Our age cherishes bigness and monolithicity. This fact is true in business and is becoming increasingly true in religion. The denominational trend toward consolidation has taken two specific forms. First, there have been mergers of “next of kin” churches similar in faith and practice (such as the recent union of the United Presbyterian Church and the Presbyterian Church, U.S.A., and the earlier union of Methodist bodies); and second, mergers between remotely-related groups unlike in faith and practice (such as the recently-organized United Church of Christ which now embraces many of the Congregational Christian Churches and the Evangelical and Reformed Church).
Merger Gains Momentum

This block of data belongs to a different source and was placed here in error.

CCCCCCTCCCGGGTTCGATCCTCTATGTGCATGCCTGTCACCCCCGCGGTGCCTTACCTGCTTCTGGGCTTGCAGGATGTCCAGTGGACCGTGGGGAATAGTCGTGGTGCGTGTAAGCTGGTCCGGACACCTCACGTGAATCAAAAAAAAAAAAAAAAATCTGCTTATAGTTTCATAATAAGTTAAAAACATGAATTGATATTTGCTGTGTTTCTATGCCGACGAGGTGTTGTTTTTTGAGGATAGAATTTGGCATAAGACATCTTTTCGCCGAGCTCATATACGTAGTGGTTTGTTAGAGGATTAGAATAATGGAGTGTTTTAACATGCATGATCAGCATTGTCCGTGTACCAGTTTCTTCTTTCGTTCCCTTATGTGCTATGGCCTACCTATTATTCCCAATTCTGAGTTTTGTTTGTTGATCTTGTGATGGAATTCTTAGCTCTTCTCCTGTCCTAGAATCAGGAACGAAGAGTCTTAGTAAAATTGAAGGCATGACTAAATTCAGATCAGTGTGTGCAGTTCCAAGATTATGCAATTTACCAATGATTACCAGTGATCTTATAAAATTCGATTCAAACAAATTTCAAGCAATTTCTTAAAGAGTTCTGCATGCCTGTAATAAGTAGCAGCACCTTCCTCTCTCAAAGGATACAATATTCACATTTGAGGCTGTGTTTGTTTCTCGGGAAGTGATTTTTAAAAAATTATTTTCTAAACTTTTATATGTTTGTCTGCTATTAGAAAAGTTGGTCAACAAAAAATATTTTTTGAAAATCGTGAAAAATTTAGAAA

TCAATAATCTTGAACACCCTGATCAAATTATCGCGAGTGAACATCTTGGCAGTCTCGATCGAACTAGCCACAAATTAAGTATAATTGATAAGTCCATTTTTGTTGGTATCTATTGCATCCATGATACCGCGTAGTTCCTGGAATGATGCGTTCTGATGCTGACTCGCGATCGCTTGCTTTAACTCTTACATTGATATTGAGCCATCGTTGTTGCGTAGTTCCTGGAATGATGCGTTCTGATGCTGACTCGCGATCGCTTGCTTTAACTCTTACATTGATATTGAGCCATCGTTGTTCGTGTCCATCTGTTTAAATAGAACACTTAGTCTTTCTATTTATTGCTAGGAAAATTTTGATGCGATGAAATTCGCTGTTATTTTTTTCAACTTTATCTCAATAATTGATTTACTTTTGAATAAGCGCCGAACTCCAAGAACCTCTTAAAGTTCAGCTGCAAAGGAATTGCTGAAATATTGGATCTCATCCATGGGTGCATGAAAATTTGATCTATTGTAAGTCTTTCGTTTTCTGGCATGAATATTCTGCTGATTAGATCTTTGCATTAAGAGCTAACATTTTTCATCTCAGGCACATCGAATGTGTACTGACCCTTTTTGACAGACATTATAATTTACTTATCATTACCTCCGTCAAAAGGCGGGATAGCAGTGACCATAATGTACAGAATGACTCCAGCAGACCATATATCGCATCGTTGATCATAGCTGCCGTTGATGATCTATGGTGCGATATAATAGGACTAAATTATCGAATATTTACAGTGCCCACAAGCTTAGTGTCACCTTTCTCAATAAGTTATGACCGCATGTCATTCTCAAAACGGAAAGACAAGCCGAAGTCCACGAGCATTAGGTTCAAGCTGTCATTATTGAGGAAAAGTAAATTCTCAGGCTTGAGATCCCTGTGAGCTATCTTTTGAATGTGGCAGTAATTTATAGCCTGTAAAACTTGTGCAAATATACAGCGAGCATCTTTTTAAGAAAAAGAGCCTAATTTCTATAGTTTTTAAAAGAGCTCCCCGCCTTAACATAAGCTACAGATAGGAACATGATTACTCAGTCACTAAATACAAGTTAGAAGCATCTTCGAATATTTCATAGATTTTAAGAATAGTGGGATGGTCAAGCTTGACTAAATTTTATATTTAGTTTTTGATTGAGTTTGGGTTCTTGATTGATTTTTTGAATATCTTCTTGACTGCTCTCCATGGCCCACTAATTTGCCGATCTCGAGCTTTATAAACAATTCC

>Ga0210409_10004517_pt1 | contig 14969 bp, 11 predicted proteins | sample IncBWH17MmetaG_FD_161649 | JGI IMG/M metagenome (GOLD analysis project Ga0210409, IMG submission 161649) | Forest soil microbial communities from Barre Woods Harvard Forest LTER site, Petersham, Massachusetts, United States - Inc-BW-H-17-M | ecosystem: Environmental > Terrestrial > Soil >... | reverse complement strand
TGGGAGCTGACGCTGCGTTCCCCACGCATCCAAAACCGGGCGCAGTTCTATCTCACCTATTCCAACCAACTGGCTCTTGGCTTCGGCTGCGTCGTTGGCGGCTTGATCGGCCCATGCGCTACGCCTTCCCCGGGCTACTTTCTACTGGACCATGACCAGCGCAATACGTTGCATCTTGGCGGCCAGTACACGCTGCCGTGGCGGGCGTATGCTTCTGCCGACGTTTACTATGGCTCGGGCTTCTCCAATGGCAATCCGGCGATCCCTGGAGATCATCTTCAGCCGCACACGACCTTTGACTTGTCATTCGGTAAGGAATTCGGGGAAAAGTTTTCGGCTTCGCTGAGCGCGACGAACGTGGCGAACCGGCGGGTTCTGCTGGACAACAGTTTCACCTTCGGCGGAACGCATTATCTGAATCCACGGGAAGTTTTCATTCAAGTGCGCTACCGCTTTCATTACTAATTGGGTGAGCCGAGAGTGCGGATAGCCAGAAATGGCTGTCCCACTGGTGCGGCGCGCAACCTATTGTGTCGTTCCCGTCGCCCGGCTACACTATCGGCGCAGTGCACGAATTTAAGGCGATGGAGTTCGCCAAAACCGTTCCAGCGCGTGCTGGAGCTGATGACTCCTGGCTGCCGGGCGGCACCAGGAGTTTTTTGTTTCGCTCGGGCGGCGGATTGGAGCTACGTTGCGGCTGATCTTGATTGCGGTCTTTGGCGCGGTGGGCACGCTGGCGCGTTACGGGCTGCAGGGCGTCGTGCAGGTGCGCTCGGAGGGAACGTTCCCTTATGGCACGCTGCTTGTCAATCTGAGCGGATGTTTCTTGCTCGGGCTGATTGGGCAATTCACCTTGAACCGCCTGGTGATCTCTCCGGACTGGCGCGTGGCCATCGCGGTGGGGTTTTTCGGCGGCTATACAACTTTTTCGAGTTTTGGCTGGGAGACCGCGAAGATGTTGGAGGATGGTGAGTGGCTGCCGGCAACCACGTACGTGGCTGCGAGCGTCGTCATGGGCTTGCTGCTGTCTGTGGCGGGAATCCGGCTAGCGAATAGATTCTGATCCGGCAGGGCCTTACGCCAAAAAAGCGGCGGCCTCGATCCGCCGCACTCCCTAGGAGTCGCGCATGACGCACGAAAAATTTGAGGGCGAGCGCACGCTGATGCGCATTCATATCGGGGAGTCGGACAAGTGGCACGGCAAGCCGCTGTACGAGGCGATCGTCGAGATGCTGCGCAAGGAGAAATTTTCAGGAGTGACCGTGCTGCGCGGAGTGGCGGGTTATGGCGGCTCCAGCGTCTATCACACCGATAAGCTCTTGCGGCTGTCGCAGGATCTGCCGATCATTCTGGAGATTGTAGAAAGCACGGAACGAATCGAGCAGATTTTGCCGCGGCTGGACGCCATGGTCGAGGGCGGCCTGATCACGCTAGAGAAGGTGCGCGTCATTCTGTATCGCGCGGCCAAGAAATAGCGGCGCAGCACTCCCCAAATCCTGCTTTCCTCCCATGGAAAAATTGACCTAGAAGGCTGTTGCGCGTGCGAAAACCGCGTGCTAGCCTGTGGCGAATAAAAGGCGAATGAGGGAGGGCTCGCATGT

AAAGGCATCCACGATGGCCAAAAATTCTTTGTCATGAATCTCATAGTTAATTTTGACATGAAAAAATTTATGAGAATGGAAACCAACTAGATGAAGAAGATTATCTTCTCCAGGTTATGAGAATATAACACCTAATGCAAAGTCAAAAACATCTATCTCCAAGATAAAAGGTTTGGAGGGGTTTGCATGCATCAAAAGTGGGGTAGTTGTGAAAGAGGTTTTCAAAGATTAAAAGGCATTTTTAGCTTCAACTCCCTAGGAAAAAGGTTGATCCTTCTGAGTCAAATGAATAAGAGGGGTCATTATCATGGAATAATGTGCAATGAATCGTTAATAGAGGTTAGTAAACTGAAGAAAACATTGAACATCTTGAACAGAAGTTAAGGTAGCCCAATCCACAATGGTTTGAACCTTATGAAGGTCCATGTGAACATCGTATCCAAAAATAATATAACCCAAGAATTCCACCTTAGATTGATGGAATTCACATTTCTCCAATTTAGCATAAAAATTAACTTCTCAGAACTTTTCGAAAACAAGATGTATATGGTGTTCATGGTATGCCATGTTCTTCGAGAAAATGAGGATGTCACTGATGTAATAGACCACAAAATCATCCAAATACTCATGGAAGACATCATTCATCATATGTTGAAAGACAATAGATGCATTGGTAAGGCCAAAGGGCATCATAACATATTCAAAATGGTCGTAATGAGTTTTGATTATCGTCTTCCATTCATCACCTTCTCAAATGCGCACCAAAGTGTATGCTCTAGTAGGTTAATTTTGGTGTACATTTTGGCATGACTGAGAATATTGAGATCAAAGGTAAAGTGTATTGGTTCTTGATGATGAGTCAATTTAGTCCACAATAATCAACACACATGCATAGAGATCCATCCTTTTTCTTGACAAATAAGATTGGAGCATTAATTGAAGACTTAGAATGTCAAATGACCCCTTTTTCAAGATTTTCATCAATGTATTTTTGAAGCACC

The urge to consolidate was dramatically underscored recently by the proposal of Dr. Eugene Carson Blake, Stated Clerk of the U.P.-U.S.A. He suggested that the United Presbyterian Church, U.S.A., the Protestant Episcopal Church, The Methodist Church, and the United Church of Christ form one church of more than 18 million members. The idea was carefully nurtured, then presented in strategic circumstances calculated to gain for it the widest publicity. No sooner had Dr. Blake advanced his case than it was seconded by Bishop James A. Pike of the Protestant Episcopal Church. Whether this support hindered or helped the Blake proposal is difficult to determine, since the bishop had earlier enunciated what many considered heretical views concerning such doctrines as the Trinity and the Virgin Birth. Dr. Blake promptly took his proposal to the General Assembly of the United Presbyterian Church, and along with it several overtures from local presbyteries supporting the project. The General Assembly “by an overwhelming voice-vote majority” agreed to approach ...1
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